“Dr. Derstine brought this model forward years ago,” said Sue Trainor, CRNP, CDE, diabetes nurse practitioner, Mount Nittany Health. “We know that many patients who live with chronic diseases, such as diabetes, also face obstacles in managing their chronic disease related to co-morbid depression and anxiety. Often, these patients may be called ‘non-compliant’ because they are not able to effectively manage diseases, such as diabetes or heart failure, when their depression or anxiety is not being addressed or treated. In many situations, care for behavioral health conditions and chronic diseases, such as diabetes, is fragmented, with care for depression or anxiety occurring in one office, and care for diabetes or other diseases in a completely different practice. In the past, lack of management for depression or anxiety, or lack of care coordination between practices, would perpetuate the cycle, making diabetes or other chronic conditions, as well as depression and anxiety, worse. Now, the IMPACT model brings collaboration right into the clinic and integrates counseling with pharmacologic treatment. And it is all provided in the primary care setting — the patient’s medical home — where he or she is comfortable and familiar.”

Addressing and treating patients as quickly as possible is critical. Earlier behavioral health treatment profoundly impacts any recurring episodes and has a huge impact on the course of a patient’s life.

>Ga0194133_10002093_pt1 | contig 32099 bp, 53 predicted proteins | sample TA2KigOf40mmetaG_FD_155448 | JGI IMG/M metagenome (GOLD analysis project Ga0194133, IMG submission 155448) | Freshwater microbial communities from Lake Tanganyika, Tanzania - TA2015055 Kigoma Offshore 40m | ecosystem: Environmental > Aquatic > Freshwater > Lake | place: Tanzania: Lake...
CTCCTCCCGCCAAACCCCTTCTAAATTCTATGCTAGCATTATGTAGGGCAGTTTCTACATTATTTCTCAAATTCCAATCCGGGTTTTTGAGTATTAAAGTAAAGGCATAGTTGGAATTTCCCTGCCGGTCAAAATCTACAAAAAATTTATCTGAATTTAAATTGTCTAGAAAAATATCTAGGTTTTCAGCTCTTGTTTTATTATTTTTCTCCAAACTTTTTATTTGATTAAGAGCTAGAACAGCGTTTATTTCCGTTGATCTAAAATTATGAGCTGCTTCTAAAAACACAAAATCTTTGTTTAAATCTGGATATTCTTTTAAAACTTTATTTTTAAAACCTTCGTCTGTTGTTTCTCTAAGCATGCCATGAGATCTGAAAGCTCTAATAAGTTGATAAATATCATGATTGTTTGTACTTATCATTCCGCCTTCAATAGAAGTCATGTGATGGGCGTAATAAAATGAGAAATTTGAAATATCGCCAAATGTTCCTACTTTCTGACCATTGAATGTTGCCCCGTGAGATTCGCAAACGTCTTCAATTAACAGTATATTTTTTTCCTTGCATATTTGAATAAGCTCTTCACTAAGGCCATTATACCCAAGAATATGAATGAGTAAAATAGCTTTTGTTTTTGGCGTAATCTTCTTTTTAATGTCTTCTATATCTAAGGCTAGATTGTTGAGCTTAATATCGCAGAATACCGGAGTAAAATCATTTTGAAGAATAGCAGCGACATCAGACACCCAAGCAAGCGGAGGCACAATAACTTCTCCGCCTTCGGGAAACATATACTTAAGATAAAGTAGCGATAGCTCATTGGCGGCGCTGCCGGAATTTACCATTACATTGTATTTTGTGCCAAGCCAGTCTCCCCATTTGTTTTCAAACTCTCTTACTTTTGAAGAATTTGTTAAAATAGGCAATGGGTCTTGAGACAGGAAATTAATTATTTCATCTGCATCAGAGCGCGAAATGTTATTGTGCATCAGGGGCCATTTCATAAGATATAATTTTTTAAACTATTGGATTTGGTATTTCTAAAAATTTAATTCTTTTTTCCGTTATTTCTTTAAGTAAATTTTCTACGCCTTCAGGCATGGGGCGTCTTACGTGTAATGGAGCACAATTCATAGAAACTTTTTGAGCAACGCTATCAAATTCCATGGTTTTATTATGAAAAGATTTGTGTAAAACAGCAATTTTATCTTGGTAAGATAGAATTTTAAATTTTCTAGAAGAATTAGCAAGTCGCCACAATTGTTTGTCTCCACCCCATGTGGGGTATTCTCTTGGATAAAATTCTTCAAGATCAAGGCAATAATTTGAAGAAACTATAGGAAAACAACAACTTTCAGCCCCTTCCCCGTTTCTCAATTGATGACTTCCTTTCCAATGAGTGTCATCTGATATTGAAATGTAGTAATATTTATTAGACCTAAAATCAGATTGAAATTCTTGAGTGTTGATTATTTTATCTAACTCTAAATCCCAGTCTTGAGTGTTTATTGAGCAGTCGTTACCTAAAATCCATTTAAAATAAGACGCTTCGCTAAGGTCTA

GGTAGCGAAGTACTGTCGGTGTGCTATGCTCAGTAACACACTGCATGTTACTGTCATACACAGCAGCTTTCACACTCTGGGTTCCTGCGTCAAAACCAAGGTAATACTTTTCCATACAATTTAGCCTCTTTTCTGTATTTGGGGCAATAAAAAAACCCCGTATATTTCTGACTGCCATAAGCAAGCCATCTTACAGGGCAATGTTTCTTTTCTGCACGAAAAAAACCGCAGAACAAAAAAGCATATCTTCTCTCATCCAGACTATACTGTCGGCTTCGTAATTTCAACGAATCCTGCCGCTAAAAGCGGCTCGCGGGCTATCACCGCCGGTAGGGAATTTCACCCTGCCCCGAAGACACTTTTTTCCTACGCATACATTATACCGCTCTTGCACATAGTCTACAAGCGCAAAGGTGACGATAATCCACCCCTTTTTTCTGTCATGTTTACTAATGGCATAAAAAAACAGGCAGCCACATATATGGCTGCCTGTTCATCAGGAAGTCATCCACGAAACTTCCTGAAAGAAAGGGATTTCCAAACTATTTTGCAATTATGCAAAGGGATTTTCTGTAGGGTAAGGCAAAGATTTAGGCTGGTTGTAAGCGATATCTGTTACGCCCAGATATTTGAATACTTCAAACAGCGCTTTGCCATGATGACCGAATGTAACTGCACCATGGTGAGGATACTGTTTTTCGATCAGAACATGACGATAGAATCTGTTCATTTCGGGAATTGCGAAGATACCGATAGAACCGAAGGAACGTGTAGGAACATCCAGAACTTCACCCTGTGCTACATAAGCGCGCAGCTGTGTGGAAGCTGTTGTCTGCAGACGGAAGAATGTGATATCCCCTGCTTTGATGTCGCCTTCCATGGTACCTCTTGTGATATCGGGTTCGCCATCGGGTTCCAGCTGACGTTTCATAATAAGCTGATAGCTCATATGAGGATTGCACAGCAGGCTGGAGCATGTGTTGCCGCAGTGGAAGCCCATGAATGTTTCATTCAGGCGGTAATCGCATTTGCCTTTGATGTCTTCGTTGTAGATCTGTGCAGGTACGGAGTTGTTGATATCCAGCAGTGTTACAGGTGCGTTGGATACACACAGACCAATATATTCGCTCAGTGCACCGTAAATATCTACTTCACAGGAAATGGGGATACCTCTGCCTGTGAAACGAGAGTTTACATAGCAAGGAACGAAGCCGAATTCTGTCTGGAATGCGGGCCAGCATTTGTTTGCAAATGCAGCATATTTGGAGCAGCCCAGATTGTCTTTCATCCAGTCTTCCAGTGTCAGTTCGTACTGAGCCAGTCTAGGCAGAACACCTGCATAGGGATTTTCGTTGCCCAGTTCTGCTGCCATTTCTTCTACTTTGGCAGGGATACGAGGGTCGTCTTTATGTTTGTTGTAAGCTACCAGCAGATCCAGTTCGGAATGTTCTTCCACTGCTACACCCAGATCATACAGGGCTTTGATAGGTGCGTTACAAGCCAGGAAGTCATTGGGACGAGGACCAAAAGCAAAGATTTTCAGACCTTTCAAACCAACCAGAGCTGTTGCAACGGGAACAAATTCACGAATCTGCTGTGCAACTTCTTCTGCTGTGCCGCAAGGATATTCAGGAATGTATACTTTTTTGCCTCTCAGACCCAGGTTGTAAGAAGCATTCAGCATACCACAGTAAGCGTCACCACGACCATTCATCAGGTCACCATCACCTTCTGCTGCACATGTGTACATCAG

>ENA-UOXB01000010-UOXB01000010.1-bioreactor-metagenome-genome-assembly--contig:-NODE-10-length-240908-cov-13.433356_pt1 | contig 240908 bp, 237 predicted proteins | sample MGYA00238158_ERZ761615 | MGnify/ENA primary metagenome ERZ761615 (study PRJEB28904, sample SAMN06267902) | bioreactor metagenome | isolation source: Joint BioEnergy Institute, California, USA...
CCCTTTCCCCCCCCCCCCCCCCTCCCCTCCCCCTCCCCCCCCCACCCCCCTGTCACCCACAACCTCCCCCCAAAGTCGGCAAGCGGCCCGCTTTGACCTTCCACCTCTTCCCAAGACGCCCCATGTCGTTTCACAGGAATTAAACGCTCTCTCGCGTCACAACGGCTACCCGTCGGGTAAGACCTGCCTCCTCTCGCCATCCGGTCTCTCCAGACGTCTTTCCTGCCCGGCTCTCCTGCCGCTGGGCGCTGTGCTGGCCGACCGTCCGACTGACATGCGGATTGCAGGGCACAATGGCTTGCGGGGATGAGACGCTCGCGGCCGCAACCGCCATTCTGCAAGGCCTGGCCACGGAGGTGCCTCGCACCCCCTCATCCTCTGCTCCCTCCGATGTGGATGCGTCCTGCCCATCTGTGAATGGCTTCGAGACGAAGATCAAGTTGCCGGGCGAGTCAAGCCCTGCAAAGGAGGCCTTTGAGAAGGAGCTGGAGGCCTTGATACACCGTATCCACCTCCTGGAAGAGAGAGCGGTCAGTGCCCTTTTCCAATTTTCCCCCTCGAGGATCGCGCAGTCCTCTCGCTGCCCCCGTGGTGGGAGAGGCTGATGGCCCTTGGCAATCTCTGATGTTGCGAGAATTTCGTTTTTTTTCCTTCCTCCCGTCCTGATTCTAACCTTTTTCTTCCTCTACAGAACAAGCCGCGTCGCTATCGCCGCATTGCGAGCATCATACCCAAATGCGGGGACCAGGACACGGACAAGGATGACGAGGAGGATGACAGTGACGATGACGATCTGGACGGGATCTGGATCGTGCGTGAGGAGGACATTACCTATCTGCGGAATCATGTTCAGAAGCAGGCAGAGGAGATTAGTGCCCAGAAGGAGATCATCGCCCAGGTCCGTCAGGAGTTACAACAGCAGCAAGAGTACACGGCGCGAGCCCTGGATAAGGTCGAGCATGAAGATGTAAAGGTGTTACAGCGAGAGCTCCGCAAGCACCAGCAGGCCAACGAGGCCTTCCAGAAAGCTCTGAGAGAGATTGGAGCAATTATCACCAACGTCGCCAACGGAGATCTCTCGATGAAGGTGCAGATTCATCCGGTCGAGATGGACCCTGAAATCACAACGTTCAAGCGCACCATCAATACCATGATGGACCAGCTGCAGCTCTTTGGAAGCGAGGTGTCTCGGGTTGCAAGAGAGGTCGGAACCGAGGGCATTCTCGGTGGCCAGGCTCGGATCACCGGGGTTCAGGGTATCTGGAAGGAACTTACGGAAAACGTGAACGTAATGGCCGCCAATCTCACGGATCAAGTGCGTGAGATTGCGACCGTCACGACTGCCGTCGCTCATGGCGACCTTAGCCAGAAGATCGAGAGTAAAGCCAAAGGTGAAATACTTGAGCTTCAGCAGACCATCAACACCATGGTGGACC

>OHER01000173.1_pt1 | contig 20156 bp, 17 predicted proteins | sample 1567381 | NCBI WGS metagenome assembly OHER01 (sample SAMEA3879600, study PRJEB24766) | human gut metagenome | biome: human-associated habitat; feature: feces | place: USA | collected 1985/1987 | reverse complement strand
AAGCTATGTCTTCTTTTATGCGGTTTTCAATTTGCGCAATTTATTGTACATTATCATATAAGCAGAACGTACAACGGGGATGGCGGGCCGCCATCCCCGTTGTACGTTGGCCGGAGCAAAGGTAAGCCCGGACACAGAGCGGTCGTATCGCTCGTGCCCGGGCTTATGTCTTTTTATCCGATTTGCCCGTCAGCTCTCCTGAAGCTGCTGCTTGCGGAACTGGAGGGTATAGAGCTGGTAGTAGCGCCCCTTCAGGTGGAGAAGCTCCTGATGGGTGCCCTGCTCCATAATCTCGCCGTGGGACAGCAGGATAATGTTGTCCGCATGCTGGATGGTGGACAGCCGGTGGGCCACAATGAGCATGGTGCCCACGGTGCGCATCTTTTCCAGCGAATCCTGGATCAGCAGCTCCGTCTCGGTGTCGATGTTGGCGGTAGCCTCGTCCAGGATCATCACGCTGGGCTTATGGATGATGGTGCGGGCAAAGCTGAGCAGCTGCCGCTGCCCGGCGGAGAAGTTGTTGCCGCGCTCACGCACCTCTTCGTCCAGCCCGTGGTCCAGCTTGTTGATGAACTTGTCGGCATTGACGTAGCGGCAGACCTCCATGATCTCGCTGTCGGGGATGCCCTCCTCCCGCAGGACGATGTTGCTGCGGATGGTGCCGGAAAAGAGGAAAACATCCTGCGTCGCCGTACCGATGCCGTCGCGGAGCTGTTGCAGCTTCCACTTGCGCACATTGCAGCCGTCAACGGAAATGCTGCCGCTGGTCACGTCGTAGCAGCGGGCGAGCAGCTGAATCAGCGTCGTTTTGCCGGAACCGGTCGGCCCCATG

“A patient presenting with a first major depressive episode has about a 50 percent chance of a second episode,” stated Dr. Derstine. “When presenting a second time, the chances for recurrence goes to greater than 80 percent, and following a third episode, a patient has more than a 90 percent chance to have a recurrence, so you can see why effective early treatment and intervention are essential.”

Primary care physicians not working as part of a collaborative model often face challenges diagnosing and treating behavioral health and substance use disorders. By working with Dr. Derstine, Mount Nittany Health is taking steps to improve patient access to screening tools, education and support, as well as initiating and referring for treatment. The key to the collaborative care model is to identify patients earlier in the process, which helps to prevent an acute problem from becoming chronic, which is more difficult and expensive to treat. By collaborating with primary care physicians on a regular basis, Dr. Derstine expects to see improvements in integration of services, which will generate a positive impact on the overall cost of care over time, and he anticipates that the success of the IMPACT pilot may eventually expand to other Mount Nittany Health primary care sites.

“It’s about making the entire community healthier,” said Trainor. “By coordinating and integrating behavioral health and primary care, we can improve the quality of life for our patients. By providing the best, most comprehensive care possible, we can help our patients enjoy life and do the things that matter most to them.”

“It takes a strong will to invest in the infrastructure to implement the IMPACT model, and Mount Nittany Health’s commitment to do something now will have a significant impact on the lives of people residing in Centre County,” said Dr. Derstine. “The goal is for people living here to have early access to treatment for behavioral health and substance abuse disorders, just like any other disease. The commitment to this pilot shows we aren’t comfortable with the status quo, and I’m very grateful to the Foundation for providing the funds to make this a priority.”

To learn more about the community health needs assessment, visit To learn more about ways Mount Nittany Health is bettering our community, go to